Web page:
Unicolors Inc is a Californian based company that sells fashion apparel using bespoke printed fabrics. On the other hand, Boohoo Plc is a UK retailer that sells on trend fast fashion at affordable prices.
On 15th January 2021, Unicolors Inc filed a complaint with the US District Court for the Southern District of New York claiming that Boohoo Plc had copied one of its floral pattern designs. Unicolors Inc was adamant that it is the originator of the floral pattern and that Boohoo Plc had purposively infringed it.
Unicolors Inc is seeking a court order preventing Boohoo Plc from continuing to use its design (this may include stopping Boohoo Plc from selling the product containing the infringing work). Additionally Unicolors is seeking statutory damages under the US Copyright Act.
Some may state that it is quite ironic that Unicolors Inc and Boohoo Plc are opposing parties in an intellectual property dispute, as Unicolors Inc have garnered a reputation for filing copyright claims against fast fashion brands and Boohoo Plc has been accused of infringing designs on numerous occasions. Most recently, it accused H&M for intellectual property right infringement.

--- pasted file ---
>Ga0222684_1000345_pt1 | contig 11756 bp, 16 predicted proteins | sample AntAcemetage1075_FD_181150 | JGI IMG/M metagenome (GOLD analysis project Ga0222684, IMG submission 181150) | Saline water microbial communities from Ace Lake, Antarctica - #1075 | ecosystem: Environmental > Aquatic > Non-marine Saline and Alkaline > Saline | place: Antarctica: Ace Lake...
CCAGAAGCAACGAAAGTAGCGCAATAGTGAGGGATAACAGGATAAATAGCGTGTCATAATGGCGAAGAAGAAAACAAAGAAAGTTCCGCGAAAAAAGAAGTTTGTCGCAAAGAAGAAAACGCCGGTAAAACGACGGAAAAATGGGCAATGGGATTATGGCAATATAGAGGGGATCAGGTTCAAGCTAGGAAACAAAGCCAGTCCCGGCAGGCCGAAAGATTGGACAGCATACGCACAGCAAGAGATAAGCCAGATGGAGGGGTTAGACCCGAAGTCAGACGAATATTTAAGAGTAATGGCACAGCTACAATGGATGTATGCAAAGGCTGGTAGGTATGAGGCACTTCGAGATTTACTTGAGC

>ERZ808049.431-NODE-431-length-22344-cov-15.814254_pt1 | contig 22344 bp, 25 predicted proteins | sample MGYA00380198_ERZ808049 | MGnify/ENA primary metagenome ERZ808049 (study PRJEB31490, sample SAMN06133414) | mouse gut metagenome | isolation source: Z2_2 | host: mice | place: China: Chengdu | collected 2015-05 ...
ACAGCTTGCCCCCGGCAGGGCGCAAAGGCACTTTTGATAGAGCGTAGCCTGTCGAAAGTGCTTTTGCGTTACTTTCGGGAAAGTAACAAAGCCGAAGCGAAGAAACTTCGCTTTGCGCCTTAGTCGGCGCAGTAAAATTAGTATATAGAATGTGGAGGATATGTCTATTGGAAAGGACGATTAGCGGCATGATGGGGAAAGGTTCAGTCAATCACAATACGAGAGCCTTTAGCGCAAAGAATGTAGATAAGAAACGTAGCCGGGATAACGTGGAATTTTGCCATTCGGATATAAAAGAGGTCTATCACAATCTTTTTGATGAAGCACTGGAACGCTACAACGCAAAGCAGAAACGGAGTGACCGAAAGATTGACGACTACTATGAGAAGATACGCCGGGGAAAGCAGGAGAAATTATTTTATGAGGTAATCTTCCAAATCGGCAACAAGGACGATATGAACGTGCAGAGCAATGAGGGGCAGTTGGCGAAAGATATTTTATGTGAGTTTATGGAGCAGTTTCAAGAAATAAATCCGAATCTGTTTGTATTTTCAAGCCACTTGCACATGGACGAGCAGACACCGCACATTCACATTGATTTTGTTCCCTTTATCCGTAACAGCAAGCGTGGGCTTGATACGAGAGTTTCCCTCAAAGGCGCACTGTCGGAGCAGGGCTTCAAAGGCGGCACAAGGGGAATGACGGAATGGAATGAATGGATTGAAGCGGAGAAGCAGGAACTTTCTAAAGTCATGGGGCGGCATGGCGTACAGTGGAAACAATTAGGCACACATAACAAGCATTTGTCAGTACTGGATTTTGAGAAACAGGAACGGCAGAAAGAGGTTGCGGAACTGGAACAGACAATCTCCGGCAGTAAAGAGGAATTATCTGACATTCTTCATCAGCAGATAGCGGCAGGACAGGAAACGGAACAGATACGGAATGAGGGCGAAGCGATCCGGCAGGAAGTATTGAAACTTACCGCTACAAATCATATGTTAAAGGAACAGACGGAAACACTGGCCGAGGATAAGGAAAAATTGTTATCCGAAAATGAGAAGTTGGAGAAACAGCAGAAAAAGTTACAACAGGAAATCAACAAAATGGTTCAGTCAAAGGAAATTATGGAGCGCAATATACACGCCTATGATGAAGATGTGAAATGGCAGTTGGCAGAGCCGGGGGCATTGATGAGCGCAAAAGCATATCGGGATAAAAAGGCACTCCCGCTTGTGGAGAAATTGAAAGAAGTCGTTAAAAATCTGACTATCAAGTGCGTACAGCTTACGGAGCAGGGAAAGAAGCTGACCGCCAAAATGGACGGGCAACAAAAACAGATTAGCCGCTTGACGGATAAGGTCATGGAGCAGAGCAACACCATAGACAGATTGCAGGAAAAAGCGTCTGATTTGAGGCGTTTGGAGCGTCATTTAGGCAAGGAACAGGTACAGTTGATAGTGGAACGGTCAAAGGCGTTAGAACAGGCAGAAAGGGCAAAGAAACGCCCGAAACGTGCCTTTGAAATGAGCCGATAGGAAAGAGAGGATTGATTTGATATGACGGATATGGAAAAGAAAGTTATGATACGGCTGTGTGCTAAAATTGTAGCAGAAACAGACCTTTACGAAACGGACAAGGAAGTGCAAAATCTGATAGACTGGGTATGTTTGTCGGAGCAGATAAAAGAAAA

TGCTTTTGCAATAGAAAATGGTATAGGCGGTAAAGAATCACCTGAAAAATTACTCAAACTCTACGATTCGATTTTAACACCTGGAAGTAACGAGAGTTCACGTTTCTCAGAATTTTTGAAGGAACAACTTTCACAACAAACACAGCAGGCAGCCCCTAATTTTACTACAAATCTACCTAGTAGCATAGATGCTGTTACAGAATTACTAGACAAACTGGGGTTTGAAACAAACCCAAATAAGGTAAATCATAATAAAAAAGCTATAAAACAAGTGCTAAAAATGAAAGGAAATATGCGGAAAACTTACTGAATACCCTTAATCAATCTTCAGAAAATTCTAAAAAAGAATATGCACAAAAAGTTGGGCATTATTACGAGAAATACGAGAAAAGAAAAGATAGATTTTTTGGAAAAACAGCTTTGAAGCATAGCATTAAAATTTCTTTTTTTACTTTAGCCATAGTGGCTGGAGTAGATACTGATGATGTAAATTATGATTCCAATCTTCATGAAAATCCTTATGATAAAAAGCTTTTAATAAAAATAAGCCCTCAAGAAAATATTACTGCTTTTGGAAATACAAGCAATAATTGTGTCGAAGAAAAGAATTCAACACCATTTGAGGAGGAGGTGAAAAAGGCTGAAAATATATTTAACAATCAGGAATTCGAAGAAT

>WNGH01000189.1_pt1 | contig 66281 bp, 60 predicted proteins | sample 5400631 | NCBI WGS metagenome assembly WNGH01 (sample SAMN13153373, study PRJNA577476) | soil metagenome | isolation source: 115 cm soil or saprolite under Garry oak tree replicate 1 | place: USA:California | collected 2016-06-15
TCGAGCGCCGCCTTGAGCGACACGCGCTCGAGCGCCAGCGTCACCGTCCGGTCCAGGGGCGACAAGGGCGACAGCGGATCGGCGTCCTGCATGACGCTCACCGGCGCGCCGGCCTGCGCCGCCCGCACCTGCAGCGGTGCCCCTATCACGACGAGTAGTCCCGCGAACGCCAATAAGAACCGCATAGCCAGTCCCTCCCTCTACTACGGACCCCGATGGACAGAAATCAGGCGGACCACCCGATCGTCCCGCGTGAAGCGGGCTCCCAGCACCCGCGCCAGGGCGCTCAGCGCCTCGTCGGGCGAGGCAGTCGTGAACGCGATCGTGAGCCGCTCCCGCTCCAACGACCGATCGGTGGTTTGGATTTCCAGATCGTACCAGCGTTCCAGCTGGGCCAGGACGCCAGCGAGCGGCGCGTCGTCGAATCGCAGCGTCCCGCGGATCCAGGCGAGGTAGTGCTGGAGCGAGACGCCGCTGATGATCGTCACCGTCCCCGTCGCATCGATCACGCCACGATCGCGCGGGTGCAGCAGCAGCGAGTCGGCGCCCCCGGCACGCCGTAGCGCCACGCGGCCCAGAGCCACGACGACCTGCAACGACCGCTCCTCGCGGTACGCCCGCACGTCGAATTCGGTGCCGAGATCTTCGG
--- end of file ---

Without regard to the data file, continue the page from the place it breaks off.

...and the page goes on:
It is likely that this claim will not make it to trial due to expense and there will be a settlement agreed. A settlement will involve Booho Plc paying Unicolors Inc an agreed amount that for its damages and legal costs. Thus, some have labelled Unicolors Inc a ‘copyright troll’ because of its willingness to issue copyright infringement claims can be seen as a method to legally extort bigger fashion brands. This view takes into consideration the fact that down the fashion supply chain, the same fabrics and factories are all used by different companies. Hence, infringement in fast fashion has become common place.
Nevertheless, one could take the view that Unicolors Inc is within its intellectual property rights to claim against any legal entity that infringes this. Consequently, it rightfully enjoys the luxury of choosing to bring as many claims as it sees fit. Furthermore, the burden is on other companies not to infringe its designs, and if they do, they must pay the price in style.
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